Fourteen. That’s how many weeks it has been illegal to purchase alcohol in South Africa in 2020. Of course, most people were still finding ways to buy beer, wine, gin or even, on one buy-and-sell group I saw, Drambuie (who even knew that was still a thing?!). They’d buy at elevated prices from whoever was selling and hold their breath as they passed by a police car on the way home, hoping they wouldn’t end up with a criminal record for transporting a six pack of legally produced lager.
As the weeks went by, the supply of macro beers dried up. Nothing, of course, was coming out of SAB plants, so once restaurants, bars and liquor stores had quietly sold off their stock, beer drinkers were left looking elsewhere. And they found craft beer.
During the alcohol ban, a whole new audience started to sip on craft beer and I had always hoped that this might be one of very few positives to come out of the lengthy, enforced criminalisation of a hitherto legal sector. I thought that people might get the taste for it or develop a loyalty to it and continue to support their local small brewery even when their preferred SAB brand was once again available.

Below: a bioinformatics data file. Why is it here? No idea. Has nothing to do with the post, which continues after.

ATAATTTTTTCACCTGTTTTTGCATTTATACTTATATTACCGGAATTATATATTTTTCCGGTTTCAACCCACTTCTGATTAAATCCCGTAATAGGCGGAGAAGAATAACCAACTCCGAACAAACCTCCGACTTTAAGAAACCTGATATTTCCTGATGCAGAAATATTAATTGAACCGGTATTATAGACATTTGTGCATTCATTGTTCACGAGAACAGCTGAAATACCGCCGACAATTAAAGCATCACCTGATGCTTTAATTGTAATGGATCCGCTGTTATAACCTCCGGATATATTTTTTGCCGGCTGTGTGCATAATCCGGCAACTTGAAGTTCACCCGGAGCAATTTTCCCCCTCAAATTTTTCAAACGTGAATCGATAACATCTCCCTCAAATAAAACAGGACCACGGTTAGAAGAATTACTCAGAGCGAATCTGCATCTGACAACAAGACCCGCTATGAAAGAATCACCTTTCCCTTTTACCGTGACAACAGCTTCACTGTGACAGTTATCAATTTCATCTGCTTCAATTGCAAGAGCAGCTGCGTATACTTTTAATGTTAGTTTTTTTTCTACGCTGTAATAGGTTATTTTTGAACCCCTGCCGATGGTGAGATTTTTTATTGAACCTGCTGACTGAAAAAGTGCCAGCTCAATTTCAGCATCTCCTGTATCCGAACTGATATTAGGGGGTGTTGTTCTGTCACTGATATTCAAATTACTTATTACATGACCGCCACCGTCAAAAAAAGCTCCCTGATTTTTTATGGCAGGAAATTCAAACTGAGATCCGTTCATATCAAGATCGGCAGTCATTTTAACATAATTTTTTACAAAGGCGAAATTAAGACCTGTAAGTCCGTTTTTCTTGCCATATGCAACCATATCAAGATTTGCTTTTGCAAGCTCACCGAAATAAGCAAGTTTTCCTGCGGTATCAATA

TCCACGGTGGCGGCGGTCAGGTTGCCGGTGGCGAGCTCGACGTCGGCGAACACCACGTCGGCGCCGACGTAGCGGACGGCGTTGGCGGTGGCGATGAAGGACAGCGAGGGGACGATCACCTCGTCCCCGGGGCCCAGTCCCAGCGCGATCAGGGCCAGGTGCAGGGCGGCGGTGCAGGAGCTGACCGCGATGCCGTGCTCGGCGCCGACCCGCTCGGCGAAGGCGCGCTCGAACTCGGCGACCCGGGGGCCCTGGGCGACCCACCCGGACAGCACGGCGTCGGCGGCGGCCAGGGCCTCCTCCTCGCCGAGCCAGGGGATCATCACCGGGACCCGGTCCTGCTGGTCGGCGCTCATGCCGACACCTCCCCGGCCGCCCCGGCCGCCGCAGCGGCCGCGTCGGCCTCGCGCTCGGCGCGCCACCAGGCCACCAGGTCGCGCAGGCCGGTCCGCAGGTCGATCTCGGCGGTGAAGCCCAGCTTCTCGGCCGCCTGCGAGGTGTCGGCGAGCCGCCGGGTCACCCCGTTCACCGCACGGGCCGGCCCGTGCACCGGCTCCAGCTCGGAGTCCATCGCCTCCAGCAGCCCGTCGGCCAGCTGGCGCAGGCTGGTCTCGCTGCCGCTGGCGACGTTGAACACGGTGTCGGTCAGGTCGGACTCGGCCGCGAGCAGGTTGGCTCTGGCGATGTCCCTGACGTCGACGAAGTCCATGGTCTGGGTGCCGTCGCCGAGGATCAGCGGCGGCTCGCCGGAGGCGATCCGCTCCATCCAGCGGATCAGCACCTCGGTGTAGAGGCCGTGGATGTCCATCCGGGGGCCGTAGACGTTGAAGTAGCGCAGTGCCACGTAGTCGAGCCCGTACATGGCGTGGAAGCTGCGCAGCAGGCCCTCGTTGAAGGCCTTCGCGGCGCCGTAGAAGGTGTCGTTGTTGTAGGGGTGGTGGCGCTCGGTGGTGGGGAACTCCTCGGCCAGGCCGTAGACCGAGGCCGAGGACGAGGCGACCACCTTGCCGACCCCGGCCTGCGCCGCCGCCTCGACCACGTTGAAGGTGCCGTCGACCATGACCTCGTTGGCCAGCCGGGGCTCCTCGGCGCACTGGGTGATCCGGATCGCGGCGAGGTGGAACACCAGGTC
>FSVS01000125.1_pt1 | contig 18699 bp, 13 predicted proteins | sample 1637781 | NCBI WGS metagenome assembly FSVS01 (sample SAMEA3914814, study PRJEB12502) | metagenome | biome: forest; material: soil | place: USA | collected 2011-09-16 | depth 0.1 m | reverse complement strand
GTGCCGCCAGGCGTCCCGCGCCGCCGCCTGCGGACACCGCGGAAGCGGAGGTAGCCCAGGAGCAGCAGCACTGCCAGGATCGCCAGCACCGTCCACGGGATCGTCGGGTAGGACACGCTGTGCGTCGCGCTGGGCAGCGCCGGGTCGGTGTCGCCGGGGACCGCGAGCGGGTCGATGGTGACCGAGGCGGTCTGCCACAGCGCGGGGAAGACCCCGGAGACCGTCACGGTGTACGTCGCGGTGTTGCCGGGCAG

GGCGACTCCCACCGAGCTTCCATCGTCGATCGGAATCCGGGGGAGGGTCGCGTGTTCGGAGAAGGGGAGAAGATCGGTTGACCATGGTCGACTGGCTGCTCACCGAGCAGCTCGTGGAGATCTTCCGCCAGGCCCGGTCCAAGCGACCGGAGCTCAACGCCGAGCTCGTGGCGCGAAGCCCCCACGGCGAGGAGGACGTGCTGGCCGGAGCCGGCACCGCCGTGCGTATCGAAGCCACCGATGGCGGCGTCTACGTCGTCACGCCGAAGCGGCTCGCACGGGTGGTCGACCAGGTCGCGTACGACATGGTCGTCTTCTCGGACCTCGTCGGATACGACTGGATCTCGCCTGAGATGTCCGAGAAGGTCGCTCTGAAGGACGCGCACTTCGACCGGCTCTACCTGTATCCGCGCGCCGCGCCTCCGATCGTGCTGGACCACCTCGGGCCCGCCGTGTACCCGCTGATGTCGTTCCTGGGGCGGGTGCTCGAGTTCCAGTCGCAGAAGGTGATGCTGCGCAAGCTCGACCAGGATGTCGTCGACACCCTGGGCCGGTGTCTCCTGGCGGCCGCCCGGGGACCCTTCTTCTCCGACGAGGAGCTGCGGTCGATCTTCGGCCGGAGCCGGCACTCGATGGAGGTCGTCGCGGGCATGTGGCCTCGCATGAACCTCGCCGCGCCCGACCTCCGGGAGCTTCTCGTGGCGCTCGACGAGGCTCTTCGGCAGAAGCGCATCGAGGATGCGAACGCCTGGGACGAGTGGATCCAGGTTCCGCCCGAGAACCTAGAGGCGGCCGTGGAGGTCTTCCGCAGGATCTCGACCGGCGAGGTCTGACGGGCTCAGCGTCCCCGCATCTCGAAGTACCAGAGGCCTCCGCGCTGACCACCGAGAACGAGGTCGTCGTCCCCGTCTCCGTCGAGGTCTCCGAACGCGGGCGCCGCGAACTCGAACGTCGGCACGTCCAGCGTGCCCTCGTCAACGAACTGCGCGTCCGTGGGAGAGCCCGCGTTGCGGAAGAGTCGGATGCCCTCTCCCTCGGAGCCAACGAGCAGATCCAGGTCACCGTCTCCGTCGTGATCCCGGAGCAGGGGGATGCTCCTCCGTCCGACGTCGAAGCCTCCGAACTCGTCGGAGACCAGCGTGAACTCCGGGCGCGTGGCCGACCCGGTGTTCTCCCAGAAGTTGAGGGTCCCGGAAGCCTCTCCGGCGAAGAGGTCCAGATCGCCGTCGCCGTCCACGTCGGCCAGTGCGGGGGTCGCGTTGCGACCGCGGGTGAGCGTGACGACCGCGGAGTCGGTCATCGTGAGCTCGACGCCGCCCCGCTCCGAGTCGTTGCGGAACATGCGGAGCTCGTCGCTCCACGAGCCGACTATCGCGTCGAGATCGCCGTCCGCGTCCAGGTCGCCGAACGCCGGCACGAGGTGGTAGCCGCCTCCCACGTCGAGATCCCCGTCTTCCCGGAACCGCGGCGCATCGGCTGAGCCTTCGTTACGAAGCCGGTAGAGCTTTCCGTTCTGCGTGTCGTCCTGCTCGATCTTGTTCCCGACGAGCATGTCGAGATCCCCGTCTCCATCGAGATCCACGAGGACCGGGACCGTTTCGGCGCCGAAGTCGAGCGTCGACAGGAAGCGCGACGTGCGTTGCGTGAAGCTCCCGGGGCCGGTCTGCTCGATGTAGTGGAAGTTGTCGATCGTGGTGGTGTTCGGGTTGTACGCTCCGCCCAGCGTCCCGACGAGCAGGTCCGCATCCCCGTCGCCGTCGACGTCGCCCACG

But sadly, stats suggest this isn’t the case. The sales figures for the period between the two booze bans were, after an initial post-prohibition rush, pretty dire. A recent CBASA survey showed that 90% of respondents saw a decline in beer sales between June 1 and July 12. And of those that saw a decline, a third said they’d seen a decrease of 90% when compared to the norm.
I know this year has been a difficult one financially for most people. But it’s been catastrophic for those running small businesses in the alcohol and hospitality industries. So I just want to ask you to support the little guy if you possibly can. That restaurant that served you a “Lockdown Coffee” with your lunch when you really fancied sipping something cold and frothy; the bar that allowed you to sip a “non-alcoholic” beer on a sunny Friday afternoon. That craft brewer whose unmarked cans you somehow got hold of for the weekend braai that you so deserved after a long week of working from home with the kids underfoot. They all risked a lot to help you out when the liquor stores were closed, and they sure didn’t do it just to break the rules. They did it because it was literally the only possible way to keep their business afloat as their professions were deemed illegal.
So let’s raise a glass to the bootleggers, the hustlers, the plan-makers and the rule-breakers. Remember who had your back when you really needed a beer or a glass (or teapot) of Shiraz, and please try to support them now. I know craft beer is more expensive, but if you could afford that beer in a bar that risked it all and poured you a pint when you really wanted one, you can surely afford to go back and buy a legal pint now.
Queues will be crazy this week, so order online and get it delivered to your door. Here’s a list of places you can buy craft beer online.